Elissa (ship)

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Career (United Kingdom, Norway, Sweden, United States)
Name: Elissa
General characteristics
Displacement: 620 tons.
Length: 141 ft (43 m)
Beam: 28 ft (8.5 m)
Draft: 10 ft 6 in (3.20 m) .
Capacity: 430 tons cargo
U.S. National Register of Historic Places
U.S. National Historic Landmark
Location: Galveston, Texas
Coordinates: 29°18′34″N 94°47′37″W / 29.30943°N 94.793601°W / 29.30943; -94.793601Coordinates: 29°18′34″N 94°47′37″W / 29.30943°N 94.793601°W / 29.30943; -94.793601
Built/Founded: 1877
Architect: Alexander Hall & Sons
Architectural style(s): Three-masted Barque
Added to NRHP: March 21, 1978[1]
Designated NHL: December 14, 1990[2]
NRHP Reference#: 78002930

The tall ship Elissa is a three-masted barque. She is currently moored in Galveston, Texas, and is one of the oldest ships sailing today.

The Elissa was built in Aberdeen, Scotland as a merchant vessel in a time when steamships were overtaking sailing ships. She was originally launched on October 27, 1877. According to the descendants of Henry Fowler Watt, the Elissa's builder, she was named for the Queen of Carthage, Elissa (more commonly called Dido), Aeneas' tragic lover in the epic poem The Aeneid.

The Elissa also sailed under Norwegian and Swedish flags. In Norway she was known as the Fjeld of Tønsberg and her master was Captain Herman Andersen. In Sweden her name was Gustav of Gothenburg.

The Elissa has an iron hull, and the pin rail and bright work is made of teak. Her masts are made of Douglas fir from Oregon, and her 19 sails were made in Maine. She has survived numerous modifications including installation of an engine, and the incremental removal of all her rigging and masts.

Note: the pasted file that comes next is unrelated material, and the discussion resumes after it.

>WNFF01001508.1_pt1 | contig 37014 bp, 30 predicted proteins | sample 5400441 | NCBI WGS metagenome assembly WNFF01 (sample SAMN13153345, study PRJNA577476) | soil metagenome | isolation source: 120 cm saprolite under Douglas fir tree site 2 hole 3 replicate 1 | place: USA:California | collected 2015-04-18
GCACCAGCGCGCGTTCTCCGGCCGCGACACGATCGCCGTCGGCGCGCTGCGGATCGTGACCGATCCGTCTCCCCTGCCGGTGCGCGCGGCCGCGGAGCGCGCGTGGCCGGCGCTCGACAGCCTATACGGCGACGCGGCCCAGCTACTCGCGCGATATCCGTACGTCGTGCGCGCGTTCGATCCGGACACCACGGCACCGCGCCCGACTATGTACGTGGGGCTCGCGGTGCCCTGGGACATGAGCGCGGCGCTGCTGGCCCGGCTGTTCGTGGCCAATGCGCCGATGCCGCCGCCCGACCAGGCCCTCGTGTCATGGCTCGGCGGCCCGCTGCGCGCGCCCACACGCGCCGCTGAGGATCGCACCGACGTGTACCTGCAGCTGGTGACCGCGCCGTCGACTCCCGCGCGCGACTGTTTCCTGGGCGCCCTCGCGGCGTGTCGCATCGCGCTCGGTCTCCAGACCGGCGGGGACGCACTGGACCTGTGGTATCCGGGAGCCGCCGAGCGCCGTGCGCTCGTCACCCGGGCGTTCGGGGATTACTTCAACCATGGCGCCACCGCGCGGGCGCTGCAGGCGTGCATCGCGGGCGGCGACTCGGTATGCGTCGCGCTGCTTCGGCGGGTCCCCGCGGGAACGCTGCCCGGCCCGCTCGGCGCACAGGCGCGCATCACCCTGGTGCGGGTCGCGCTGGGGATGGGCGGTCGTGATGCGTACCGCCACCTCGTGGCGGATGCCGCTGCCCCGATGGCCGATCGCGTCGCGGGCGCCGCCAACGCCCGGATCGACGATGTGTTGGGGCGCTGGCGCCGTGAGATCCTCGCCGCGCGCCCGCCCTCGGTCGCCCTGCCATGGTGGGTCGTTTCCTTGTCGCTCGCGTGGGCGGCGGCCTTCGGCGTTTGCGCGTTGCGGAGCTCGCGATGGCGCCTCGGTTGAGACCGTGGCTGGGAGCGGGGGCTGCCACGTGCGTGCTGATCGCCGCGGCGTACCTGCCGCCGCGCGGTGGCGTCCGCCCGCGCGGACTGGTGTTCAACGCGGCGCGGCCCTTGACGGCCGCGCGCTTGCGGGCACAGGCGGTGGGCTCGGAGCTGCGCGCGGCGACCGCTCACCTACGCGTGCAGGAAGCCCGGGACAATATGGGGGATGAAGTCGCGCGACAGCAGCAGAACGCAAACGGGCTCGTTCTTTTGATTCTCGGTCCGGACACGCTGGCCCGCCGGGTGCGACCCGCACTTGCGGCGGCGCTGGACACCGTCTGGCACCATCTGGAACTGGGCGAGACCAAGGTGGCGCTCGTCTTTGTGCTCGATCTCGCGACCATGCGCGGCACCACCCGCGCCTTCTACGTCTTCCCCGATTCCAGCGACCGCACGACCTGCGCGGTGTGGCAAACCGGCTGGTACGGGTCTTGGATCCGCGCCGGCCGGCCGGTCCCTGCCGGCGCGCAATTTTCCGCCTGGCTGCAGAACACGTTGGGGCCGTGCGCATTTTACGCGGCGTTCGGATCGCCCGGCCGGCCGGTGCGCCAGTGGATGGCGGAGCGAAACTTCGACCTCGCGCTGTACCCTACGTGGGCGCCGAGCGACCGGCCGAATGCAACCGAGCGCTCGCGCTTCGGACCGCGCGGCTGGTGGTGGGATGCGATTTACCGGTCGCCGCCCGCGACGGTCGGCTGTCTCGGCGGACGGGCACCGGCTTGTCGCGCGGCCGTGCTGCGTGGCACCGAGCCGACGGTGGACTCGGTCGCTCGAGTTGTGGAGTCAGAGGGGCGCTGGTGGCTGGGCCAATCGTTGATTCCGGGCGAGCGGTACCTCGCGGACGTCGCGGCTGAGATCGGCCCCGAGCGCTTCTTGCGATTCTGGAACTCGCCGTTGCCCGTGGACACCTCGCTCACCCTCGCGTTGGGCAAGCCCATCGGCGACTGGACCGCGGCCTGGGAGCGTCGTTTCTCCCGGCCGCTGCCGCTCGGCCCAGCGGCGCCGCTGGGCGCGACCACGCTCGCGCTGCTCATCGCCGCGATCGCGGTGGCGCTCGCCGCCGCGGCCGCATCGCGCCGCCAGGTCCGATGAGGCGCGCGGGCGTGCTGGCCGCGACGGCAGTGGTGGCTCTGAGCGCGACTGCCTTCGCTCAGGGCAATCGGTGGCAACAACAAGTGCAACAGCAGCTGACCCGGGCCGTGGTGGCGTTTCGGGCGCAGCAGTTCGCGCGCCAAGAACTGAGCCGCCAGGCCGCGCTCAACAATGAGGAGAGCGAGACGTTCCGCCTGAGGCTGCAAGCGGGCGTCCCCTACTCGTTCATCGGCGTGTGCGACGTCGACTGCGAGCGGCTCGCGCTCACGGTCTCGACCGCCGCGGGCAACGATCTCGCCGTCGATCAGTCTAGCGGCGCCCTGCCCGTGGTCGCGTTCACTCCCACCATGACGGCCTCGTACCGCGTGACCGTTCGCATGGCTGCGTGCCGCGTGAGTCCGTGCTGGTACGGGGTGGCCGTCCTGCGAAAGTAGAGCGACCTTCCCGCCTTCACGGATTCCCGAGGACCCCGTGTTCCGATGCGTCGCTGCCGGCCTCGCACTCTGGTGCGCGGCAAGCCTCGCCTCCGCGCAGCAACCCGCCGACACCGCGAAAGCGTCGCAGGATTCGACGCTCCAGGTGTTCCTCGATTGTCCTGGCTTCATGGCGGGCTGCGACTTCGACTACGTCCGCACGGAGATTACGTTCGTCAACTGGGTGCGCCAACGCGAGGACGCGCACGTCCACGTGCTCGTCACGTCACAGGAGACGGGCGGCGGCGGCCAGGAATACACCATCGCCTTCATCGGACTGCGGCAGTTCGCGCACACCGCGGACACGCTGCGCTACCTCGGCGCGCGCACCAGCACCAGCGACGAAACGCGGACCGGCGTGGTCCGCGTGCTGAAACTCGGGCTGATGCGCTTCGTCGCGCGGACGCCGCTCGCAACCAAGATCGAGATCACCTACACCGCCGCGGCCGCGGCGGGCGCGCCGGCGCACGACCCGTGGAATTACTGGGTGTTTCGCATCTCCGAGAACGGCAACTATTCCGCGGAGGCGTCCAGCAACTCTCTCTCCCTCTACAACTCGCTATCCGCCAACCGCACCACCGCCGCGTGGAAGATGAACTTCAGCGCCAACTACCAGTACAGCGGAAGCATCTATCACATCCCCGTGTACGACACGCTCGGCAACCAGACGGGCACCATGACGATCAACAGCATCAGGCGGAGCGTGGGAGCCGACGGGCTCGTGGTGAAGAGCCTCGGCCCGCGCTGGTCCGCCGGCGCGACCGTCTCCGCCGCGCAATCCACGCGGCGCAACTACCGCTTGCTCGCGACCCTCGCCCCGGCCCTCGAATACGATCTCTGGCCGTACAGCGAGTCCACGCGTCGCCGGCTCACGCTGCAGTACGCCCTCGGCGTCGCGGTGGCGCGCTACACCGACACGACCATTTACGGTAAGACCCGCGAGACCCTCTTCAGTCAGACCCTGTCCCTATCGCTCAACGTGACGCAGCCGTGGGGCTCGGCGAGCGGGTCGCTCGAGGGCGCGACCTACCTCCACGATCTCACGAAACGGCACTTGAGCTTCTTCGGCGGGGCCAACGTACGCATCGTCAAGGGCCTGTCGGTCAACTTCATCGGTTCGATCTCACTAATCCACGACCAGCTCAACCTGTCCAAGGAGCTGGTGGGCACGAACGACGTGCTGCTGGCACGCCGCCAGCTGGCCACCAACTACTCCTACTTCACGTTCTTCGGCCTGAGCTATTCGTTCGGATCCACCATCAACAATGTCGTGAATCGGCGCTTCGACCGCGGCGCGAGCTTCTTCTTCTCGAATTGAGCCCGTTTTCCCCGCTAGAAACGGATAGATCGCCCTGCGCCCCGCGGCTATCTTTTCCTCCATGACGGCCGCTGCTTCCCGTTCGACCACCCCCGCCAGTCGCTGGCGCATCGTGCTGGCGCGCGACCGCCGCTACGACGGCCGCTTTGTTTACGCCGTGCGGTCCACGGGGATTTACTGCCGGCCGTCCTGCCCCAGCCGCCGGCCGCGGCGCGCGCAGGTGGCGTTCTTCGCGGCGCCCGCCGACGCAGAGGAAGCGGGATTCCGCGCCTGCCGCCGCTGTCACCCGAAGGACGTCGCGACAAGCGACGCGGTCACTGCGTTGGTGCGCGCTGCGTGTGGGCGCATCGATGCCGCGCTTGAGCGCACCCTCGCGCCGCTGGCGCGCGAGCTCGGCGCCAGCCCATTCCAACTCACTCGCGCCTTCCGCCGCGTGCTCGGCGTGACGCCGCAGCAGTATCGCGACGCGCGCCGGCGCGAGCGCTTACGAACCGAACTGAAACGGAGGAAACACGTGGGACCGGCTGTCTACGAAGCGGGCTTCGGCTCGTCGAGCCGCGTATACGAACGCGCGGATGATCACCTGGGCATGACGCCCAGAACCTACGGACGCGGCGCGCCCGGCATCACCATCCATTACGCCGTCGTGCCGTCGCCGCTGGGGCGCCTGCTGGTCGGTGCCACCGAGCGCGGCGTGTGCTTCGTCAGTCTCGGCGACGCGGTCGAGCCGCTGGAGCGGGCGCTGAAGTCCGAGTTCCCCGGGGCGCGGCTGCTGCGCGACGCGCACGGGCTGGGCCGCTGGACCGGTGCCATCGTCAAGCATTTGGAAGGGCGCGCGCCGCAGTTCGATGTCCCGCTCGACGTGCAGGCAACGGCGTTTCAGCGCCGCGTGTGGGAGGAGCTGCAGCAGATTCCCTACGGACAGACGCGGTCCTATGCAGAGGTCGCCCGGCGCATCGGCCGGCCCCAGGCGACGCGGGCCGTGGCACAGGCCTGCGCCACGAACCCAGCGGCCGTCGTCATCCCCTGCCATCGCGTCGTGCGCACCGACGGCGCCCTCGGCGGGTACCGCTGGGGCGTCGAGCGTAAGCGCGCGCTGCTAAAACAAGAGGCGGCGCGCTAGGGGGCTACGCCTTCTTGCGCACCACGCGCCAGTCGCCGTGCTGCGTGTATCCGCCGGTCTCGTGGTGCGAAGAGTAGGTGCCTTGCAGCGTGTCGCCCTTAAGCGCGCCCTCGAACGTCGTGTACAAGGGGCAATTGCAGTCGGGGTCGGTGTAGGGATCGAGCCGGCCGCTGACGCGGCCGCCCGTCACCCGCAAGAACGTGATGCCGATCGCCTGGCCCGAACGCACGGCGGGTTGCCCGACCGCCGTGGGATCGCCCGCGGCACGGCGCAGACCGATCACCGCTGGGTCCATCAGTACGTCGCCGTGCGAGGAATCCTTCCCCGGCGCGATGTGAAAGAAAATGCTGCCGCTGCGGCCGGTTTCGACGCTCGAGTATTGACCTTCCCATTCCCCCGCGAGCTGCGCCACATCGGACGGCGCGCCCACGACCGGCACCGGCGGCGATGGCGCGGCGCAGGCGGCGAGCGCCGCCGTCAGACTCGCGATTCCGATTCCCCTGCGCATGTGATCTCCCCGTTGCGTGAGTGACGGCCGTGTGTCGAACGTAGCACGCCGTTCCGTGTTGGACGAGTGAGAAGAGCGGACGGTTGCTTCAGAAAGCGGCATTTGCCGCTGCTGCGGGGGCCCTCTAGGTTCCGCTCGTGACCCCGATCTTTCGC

The foremast of the Elissa in port.

The Elissa was rescued from destruction by ship preservationists who found her languishing in a salvage yard in Piraeus, Greece. She was purchased for $40,000, in 1975, by the Galveston Historical Foundation, her current owners. In 1979, after a year in Greece having repairs done to her hull, the Elissa was towed to Galveston. There the restoration process continued.

The Elissa made her first voyage as a restored sailing ship in 1985, traveling to Corpus Christi, Texas. A year later, she sailed to New York City to take part in the Statue of Liberty's centennial celebrations.

When she's not sailing, the Elissa is moored at the Texas Seaport Museum in Galveston. Public tours are available year-round-provided she is not out sailing. The ship is sailed and maintained by qualified volunteers, who come from various places in East Texas.



  1. "National Register Information System". National Register of Historic Places. National Park Service. 2009-03-13. http://www.nr.nps.gov/. 
  2. "Elissa (Bark)". National Historic Landmark summary listing. National Park Service. http://tps.cr.nps.gov/nhl/detail.cfm?ResourceId=1794&ResourceType=Structure. Retrieved 2009-07-03. 
  3. State symbols, Texas State Library, http://www.tsl.state.tx.us/ref/abouttx/symbols.html 

External links

fr:Elissa (voilier) no:«Fjeld»